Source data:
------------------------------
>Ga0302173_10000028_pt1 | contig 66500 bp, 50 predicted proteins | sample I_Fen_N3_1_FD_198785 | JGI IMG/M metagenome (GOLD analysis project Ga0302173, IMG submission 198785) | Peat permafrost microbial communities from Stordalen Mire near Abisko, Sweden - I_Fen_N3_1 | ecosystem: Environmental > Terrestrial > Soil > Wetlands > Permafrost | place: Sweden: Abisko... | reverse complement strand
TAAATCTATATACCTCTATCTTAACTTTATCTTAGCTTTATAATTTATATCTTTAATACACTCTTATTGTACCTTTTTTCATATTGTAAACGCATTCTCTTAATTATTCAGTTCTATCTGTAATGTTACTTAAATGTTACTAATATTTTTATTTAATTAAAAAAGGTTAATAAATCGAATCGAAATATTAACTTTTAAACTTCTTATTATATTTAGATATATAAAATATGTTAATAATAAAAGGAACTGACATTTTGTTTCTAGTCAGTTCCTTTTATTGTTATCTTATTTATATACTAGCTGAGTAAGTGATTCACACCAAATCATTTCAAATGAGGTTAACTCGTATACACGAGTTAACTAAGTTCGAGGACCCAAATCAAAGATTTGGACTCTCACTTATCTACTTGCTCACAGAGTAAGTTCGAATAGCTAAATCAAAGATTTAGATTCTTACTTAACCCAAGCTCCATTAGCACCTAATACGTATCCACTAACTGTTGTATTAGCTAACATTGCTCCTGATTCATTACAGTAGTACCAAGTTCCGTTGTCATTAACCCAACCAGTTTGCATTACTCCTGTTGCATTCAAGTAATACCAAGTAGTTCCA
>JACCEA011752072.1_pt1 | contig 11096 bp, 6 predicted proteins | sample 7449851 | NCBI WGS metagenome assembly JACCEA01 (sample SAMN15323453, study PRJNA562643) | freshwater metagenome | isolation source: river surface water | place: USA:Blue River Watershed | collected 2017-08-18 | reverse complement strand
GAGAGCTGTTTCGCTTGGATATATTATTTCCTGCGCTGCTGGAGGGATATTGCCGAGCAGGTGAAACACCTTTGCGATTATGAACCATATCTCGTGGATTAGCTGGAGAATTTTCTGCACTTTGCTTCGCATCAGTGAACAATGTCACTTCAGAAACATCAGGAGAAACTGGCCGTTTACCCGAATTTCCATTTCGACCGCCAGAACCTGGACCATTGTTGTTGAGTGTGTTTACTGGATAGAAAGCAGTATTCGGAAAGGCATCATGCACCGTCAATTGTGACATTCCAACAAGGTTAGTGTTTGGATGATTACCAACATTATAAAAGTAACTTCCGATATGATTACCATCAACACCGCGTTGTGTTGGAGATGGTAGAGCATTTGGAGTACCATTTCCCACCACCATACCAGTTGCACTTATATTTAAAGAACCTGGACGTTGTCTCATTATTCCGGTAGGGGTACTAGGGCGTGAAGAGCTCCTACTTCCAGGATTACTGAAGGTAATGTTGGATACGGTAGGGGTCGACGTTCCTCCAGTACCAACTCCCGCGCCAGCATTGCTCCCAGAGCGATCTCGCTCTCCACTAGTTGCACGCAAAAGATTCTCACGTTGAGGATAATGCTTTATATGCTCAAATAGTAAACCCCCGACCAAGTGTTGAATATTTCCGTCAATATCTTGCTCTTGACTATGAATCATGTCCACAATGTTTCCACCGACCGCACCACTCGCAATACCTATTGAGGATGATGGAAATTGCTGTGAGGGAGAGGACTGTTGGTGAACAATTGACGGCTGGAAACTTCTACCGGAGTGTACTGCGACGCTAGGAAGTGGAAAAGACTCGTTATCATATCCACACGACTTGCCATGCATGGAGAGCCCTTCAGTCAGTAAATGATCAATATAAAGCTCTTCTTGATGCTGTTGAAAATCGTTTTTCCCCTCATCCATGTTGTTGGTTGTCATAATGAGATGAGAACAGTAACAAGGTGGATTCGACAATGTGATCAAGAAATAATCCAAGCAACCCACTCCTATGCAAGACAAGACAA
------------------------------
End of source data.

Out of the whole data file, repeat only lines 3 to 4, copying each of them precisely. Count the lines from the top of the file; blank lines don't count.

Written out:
>JACCEA011752072.1_pt1 | contig 11096 bp, 6 predicted proteins | sample 7449851 | NCBI WGS metagenome assembly JACCEA01 (sample SAMN15323453, study PRJNA562643) | freshwater metagenome | isolation source: river surface water | place: USA:Blue River Watershed | collected 2017-08-18 | reverse complement strand
GAGAGCTGTTTCGCTTGGATATATTATTTCCTGCGCTGCTGGAGGGATATTGCCGAGCAGGTGAAACACCTTTGCGATTATGAACCATATCTCGTGGATTAGCTGGAGAATTTTCTGCACTTTGCTTCGCATCAGTGAACAATGTCACTTCAGAAACATCAGGAGAAACTGGCCGTTTACCCGAATTTCCATTTCGACCGCCAGAACCTGGACCATTGTTGTTGAGTGTGTTTACTGGATAGAAAGCAGTATTCGGAAAGGCATCATGCACCGTCAATTGTGACATTCCAACAAGGTTAGTGTTTGGATGATTACCAACATTATAAAAGTAACTTCCGATATGATTACCATCAACACCGCGTTGTGTTGGAGATGGTAGAGCATTTGGAGTACCATTTCCCACCACCATACCAGTTGCACTTATATTTAAAGAACCTGGACGTTGTCTCATTATTCCGGTAGGGGTACTAGGGCGTGAAGAGCTCCTACTTCCAGGATTACTGAAGGTAATGTTGGATACGGTAGGGGTCGACGTTCCTCCAGTACCAACTCCCGCGCCAGCATTGCTCCCAGAGCGATCTCGCTCTCCACTAGTTGCACGCAAAAGATTCTCACGTTGAGGATAATGCTTTATATGCTCAAATAGTAAACCCCCGACCAAGTGTTGAATATTTCCGTCAATATCTTGCTCTTGACTATGAATCATGTCCACAATGTTTCCACCGACCGCACCACTCGCAATACCTATTGAGGATGATGGAAATTGCTGTGAGGGAGAGGACTGTTGGTGAACAATTGACGGCTGGAAACTTCTACCGGAGTGTACTGCGACGCTAGGAAGTGGAAAAGACTCGTTATCATATCCACACGACTTGCCATGCATGGAGAGCCCTTCAGTCAGTAAATGATCAATATAAAGCTCTTCTTGATGCTGTTGAAAATCGTTTTTCCCCTCATCCATGTTGTTGGTTGTCATAATGAGATGAGAACAGTAACAAGGTGGATTCGACAATGTGATCAAGAAATAATCCAAGCAACCCACTCCTATGCAAGACAAGACAA